I offer no apology only
this plea:

When I am frayed and strained and drizzle at the end
Please someone cut a square and put me in a quilt
That I might keep some child warm

And some old person with no one else to talk to
Will hear my whispers

And cuddle
near
~Nikki Giovanni “Quilts”

 

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When I no longer have strength or the usefulness to perform my daily tasks,
piece me up and sew me into a greater whole along with pieces of others who are fading.
We are so much better together,
so much more colorful and bold,
becoming art and function in our fraying state.

Full of warmth and fun
covering all who are sick and sleep and love and cuddle,
and drift off to heaven as the last breath is breathed.

 

 

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~~click each quilt to enlarge and admire the handiwork~~

(thank you again to the quilters displaying their art at the NW Washington Fair in Lynden
(see previous years’ work here and here)

 

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Bruised Purple at the Core

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Her body is not so white as
anemone petals nor so smooth—nor
so remote a thing. It is a field
of the wild carrot taking
the field by force; the grass
does not raise above it.
Here is no question of whiteness,
white as can be, with a purple mole
at the center of each flower.

Each flower is a hand’s span
of her whiteness.  Wherever
his hand has lain there is
a tiny purple blemish.  Each part
is a blossom under his touch
to which the fibres of her being
stem one by one, each to its end,
until the whole field is a
white desire, empty, a single stem,
a cluster, flower by flower,
a pious wish to whiteness gone over —
or nothing.
~William Carlos Williams — “Queen Anne’s Lace” (1919)

 

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We all arise from a single stem, branching off in countless directions, a thousand million hues and shapes and types. We reflect the sunlight and we reflect the Light of the Son.

There can be no question of whiteness nor a pious wish for purity – we are all blemished right at the heart.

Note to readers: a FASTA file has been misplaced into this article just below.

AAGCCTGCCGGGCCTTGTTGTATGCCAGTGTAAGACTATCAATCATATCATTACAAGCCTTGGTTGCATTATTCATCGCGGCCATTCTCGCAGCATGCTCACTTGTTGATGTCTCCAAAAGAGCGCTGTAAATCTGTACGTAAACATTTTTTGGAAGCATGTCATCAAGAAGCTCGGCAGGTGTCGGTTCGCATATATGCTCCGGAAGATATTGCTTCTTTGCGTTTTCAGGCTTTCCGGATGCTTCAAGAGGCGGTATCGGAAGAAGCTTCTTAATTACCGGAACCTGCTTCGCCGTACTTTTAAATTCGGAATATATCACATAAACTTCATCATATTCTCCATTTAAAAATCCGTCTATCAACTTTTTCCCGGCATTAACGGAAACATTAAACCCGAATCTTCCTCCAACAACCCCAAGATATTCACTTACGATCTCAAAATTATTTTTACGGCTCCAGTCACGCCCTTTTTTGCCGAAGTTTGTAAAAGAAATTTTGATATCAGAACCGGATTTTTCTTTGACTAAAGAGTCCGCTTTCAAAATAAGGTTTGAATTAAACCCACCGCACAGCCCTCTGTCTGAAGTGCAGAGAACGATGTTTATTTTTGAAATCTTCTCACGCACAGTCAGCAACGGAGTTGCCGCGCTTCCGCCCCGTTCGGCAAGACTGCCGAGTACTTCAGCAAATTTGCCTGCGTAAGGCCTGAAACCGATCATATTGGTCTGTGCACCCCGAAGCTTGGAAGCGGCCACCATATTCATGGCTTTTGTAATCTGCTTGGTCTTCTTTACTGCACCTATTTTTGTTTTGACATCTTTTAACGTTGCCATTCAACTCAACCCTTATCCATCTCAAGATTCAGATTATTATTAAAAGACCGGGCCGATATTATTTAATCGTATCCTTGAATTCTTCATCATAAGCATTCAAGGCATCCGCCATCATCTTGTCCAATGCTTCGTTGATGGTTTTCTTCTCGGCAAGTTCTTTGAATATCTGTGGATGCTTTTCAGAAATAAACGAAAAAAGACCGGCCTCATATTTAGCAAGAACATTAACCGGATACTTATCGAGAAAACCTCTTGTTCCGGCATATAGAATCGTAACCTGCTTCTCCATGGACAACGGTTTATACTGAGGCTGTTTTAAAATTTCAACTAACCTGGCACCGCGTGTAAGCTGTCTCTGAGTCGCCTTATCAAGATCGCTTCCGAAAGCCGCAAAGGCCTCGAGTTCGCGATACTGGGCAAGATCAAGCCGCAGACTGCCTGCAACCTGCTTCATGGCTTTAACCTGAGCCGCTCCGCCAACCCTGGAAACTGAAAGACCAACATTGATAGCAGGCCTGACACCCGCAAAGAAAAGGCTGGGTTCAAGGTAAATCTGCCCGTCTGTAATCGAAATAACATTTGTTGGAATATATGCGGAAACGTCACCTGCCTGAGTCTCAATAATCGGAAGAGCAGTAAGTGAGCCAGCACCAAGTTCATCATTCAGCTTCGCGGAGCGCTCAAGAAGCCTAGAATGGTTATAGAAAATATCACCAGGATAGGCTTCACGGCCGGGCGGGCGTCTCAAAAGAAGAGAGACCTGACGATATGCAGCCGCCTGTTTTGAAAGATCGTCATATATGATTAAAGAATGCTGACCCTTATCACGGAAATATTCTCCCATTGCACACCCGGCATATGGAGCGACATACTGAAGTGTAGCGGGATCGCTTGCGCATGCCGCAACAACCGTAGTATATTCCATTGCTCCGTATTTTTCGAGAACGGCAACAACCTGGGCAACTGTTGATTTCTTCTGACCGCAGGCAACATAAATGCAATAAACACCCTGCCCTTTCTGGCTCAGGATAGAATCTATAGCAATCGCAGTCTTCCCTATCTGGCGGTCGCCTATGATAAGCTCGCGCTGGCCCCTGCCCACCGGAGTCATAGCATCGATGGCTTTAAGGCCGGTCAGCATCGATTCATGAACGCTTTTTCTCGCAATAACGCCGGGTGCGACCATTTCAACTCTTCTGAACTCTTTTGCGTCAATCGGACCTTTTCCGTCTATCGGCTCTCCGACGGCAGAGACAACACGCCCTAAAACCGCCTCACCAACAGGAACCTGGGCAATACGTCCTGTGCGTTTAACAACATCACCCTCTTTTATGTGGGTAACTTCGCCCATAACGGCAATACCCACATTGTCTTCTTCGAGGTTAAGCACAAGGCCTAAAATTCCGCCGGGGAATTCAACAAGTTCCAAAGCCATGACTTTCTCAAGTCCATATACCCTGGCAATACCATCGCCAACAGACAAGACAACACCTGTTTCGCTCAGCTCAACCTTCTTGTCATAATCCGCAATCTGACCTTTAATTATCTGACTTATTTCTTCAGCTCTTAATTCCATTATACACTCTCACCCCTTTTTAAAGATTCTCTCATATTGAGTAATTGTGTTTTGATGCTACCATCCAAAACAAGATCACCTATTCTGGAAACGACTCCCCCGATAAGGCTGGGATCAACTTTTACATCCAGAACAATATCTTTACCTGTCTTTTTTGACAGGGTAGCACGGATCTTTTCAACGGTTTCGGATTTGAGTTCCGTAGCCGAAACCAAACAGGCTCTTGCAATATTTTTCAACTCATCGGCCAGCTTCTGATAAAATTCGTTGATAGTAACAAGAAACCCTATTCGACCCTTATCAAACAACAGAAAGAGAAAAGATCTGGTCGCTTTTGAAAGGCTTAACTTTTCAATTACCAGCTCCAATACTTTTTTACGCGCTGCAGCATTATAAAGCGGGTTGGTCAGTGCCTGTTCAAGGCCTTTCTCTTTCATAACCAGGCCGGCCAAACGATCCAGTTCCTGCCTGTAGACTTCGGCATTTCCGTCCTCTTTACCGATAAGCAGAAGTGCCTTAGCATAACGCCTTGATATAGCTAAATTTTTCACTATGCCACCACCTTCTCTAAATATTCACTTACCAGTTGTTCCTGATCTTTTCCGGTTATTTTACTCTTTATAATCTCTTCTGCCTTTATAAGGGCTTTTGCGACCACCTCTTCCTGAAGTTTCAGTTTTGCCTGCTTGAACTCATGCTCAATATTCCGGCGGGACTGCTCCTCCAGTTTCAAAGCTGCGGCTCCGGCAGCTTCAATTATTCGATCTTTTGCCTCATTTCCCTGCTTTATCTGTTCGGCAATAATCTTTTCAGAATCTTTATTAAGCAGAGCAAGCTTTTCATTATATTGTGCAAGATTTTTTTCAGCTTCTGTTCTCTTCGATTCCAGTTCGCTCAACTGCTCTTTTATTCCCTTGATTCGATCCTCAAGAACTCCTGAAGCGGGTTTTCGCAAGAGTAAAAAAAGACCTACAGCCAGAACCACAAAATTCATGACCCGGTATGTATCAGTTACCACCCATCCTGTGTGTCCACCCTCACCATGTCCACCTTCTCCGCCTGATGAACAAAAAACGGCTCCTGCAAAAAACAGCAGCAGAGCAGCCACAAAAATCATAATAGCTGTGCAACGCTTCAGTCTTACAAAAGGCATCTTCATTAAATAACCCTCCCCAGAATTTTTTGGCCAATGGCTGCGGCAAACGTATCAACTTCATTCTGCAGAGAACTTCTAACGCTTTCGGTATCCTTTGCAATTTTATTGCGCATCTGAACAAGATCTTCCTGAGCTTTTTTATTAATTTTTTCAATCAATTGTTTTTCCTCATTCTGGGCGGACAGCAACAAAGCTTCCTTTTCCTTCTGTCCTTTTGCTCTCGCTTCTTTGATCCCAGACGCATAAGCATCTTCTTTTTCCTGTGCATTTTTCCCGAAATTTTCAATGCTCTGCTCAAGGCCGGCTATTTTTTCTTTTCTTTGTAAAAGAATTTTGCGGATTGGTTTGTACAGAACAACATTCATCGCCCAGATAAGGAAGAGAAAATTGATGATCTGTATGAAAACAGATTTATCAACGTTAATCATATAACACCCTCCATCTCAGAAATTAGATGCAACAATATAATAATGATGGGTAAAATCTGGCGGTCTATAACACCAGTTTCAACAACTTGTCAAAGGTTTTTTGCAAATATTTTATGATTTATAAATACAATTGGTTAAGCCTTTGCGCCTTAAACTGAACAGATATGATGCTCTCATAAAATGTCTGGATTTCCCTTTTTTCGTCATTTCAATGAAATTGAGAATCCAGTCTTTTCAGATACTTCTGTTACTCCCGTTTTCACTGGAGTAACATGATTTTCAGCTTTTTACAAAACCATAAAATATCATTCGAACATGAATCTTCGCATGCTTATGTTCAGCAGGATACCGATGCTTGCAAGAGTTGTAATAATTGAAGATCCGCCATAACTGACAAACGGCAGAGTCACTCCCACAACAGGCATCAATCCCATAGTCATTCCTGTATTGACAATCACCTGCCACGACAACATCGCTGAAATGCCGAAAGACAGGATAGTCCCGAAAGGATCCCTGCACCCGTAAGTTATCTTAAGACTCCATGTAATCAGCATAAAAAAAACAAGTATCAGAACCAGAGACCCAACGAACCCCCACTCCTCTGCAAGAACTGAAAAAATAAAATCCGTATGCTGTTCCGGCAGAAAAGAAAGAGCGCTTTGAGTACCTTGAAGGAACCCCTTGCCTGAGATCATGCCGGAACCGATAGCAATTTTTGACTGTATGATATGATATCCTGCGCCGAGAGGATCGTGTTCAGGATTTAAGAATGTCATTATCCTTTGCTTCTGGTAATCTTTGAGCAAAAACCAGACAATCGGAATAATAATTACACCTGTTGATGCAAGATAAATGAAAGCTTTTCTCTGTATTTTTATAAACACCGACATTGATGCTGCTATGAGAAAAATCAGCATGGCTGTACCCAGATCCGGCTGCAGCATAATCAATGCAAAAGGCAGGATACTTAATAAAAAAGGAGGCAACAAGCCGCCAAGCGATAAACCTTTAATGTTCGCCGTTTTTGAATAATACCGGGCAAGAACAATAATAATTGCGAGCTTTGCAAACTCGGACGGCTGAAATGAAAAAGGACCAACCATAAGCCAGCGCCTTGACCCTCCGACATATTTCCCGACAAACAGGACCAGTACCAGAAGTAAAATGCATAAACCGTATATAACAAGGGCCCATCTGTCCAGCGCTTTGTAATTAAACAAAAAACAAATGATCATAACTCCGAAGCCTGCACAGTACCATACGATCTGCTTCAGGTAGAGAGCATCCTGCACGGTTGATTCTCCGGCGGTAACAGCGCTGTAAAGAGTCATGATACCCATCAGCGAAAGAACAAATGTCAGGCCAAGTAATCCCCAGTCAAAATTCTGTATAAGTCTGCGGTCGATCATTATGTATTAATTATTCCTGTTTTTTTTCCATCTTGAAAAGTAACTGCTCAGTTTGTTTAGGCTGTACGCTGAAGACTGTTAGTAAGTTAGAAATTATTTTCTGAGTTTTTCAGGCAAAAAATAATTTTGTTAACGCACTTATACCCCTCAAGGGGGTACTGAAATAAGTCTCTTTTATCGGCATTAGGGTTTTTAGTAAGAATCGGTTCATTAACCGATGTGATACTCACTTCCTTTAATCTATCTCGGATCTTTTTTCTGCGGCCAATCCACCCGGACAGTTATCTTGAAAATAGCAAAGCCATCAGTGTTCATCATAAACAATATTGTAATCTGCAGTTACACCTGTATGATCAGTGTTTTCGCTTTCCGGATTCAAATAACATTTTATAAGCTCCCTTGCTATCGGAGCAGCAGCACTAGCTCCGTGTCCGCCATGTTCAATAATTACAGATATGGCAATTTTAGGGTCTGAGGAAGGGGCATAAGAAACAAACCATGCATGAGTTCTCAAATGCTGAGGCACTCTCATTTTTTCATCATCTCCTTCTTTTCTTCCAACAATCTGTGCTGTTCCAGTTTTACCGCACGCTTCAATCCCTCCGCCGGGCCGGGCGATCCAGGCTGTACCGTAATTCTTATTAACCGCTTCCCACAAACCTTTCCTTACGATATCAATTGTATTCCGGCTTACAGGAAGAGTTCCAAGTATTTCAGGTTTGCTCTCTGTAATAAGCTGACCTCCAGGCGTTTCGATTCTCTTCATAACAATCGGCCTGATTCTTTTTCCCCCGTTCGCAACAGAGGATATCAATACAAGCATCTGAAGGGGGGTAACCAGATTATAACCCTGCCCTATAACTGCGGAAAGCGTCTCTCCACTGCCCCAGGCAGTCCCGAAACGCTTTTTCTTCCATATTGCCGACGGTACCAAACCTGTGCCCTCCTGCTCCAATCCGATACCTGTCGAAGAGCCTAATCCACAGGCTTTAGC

We are, each one of us, all colors and we are, each one of us, bruised purple at the core.  We bleed together, my friends, as He did for us.  We bleed together.

 

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Tarnished and Dry

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In a patch of baked earth
At the crumbled cliff’s brink,
Where the parching of August
Has cracked a long chink,

Against the blue void
Of still sea and sky
Stands single a thistle,
Tall, tarnished, and dry.

Frayed leaves, spotted brown,
Head hoary and torn,
Was ever a weed
Upon earth so forlorn,

So solemnly gazed on
By the sun in his sheen
That prints in long shadow
Its raggedness lean?

From the sky comes no laughter,
From earth not a moan.
Erect stands the thistle,
Its seeds abroad blown.
~Robert Laurence Binyon –“The Thistle”

 

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There isn’t much that thrives in a dry summer like this other than mounds of blackberry bushes and scattered clusters of thistle.  They both are defended by thorns to keep them from being eaten by all but the most persistent and hungry grazing animals.

I admire and recognize such tenacity, knowing I too have held tightly to my own defenses to keep from being swallowed up. I approach these weeds with respect for the scars they can leave behind – their roots go deep, their seeds travel far.

We coexist because we must.

How else would beauty come from our bleeding wounds?